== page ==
The Gender Inequality Index is a composite indicator which measures gender inequality between women and men in three different, key dimensions: reproductive health, empowerment, and economic status. Bosnia and Herzegovina (hereafter, BiH) ranks 38th amongst all countries, with the index equal to 0.149 (United Nations Development Programme, 2019). Arguably, the country occupies quite a high position in the list, meaning that women enjoy an appreciable degree of equality. However, the index does not take into account gender – based violence, a phenomenon still widespread in BiH.
This article aspires at framing women violence in BiH within the Instanbul Convention through the reports of the main international organizations and NGOs. It will argue that, despite the arguably low Gender Inequality Index, women violence is still a paramount problem in the country, and that the implementation of salient provisions of the Convention remains, to a large extent, inconsistent (Human Rights Watch, 2020).
The Council of Europe Convention on preventing and combating violence against women and domestic violence is an international treaty signed in Istanbul in 2011 by all the member states of the Council of Europe, except for Azerbaijan and Russia, and the EU; it entered into force in 2014. It is the first binding international convention that establishes a complete legal framework with the objective of detecting and prosecuting violence against women (Council of Europe, 2014). In particular, art. 1 specifies that the Convention aims at protecting women against all forms of violence by preventing, prosecuting and eliminating violence against them; contributing to the elimination of all forms of discrimination against women and promote substantive equality between women and men; protecting and assisting victims of violence; and promoting international co-operation and awareness in the field. Art. 11 binds Member States to submit periodical reports on the implementation of the Convention through the collection of disaggregated statistical data.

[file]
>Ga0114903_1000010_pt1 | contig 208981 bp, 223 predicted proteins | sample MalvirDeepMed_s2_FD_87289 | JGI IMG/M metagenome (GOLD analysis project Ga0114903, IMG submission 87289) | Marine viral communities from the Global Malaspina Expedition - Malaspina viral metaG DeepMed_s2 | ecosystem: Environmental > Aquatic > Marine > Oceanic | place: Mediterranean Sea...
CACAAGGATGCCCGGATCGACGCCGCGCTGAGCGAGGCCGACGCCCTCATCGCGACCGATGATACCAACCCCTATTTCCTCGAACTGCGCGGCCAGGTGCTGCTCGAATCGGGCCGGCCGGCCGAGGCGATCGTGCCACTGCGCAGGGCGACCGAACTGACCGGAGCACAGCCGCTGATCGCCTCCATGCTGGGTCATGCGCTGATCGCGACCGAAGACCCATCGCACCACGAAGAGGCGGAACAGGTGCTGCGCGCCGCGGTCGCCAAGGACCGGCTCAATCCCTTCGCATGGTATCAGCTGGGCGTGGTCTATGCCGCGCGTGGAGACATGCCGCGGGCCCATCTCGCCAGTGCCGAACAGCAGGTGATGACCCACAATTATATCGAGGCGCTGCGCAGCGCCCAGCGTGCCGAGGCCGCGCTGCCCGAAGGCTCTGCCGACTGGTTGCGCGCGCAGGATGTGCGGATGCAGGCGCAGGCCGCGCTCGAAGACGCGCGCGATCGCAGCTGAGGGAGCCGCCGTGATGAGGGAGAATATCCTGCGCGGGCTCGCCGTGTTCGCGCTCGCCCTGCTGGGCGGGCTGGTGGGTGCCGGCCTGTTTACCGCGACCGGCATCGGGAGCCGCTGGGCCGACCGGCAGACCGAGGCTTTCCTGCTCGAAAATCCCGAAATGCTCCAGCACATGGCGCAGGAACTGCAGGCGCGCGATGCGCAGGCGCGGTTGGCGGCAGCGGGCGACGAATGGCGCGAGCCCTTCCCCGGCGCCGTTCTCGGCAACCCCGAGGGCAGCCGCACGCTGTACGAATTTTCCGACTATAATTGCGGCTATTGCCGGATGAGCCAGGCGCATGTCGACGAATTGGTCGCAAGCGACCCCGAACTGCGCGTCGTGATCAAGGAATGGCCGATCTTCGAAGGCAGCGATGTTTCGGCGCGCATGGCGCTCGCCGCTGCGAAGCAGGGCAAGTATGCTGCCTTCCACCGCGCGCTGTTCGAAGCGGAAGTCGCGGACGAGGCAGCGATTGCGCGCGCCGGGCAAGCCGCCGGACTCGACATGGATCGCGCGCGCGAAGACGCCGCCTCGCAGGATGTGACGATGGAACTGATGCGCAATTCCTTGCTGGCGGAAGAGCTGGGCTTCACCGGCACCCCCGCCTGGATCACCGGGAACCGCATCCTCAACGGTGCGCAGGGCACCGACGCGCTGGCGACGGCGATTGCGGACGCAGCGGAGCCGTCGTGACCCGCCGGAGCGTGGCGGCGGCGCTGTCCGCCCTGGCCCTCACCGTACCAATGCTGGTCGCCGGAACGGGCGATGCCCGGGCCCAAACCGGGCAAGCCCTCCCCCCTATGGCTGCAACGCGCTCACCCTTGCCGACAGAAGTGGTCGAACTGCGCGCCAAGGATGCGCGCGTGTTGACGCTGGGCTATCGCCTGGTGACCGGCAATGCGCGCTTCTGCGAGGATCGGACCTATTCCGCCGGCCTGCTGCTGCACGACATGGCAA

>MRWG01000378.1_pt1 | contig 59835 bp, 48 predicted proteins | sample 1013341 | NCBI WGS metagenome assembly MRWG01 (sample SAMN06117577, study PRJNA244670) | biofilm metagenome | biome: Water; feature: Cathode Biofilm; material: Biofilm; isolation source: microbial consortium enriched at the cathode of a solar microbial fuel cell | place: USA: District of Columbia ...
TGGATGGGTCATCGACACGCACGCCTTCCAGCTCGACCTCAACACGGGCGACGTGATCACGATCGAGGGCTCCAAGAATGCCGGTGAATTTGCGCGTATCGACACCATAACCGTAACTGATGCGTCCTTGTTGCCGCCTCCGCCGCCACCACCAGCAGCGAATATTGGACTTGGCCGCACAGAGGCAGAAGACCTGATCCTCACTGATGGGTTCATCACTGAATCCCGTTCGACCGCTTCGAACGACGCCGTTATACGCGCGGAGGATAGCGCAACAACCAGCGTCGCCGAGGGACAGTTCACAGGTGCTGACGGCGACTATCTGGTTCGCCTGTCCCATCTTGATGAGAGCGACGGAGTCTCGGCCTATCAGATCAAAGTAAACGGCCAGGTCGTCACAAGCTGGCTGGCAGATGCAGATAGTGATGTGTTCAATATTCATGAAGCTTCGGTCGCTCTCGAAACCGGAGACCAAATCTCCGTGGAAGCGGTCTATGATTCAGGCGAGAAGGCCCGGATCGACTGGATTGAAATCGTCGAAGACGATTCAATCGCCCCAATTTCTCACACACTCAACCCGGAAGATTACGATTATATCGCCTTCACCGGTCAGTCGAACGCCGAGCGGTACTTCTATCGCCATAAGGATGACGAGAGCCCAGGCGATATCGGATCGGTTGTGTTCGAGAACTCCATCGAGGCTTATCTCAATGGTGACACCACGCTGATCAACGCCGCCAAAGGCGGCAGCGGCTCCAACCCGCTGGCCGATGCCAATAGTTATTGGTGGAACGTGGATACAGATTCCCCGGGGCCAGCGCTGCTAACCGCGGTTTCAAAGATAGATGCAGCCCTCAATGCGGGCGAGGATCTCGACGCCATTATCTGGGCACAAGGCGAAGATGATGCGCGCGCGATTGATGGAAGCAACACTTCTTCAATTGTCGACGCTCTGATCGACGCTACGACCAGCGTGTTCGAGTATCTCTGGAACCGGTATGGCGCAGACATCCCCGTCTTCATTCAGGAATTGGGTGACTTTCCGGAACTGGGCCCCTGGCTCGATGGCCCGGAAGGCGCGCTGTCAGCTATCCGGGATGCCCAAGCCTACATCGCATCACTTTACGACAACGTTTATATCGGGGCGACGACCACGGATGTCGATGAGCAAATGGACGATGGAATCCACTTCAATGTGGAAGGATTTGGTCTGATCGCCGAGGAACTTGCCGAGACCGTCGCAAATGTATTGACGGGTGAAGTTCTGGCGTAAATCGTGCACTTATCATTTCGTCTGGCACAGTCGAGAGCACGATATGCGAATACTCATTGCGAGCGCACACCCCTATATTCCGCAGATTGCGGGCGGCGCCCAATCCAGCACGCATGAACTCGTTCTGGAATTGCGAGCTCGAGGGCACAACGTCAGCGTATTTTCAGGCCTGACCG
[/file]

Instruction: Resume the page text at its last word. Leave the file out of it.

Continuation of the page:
In the Convention, violence against women is understood as a violation of human rights and it is intended to comprise of «all acts of gender-based violence that result in, or are likely to result in, physical, sexual, psychological or economic harm or suffering to women, including threats of such acts, coercion or arbitrary deprivation of liberty» (art. 3A). More precisely, arts. 33 – 42 specify the crimes covered by the Convention: psychological violence; stalking; physical violence; sexual violence; forced marriage; female genital mutilation; forced abortion and sterilisation; sexual harassment; “honour” crimes. As can be seen, the Convention provides protection against a wide range of crimes, which for sure helps tackling down the phenomenon.
In BiH, the Convention entered into force on the 1st of August 2014. Its prescriptions have largely been implemented in all the entities of the country. The 2010 Gender Equality Law, that is a federal law and thus it is applicable to the whole country, implements the definitions contained in the Istanbul Convention. Furthermore, the Convention requires the criminalisation of all forms of violence therein. In this regard, Criminal Codes of both entities still have to fully implement the Convention. In fact, both Codes criminalise homicide and physical violence, with higher penalties for family members and intimate partners, but psychological violence is not subject to criminal punishment (Council of Europe, 2019). A 2019 OSCE – led survey found out that intimate partner’s psychological abuse is the widest spread form of violence, with 36% of women experiencing it since the age of 15. This kind of violence takes multiple forms. In particular, it manifests itself as controlling behaviour (28%), abusive behaviour (26%), economic violence (12%) and blackmail with/abuse of children (6%).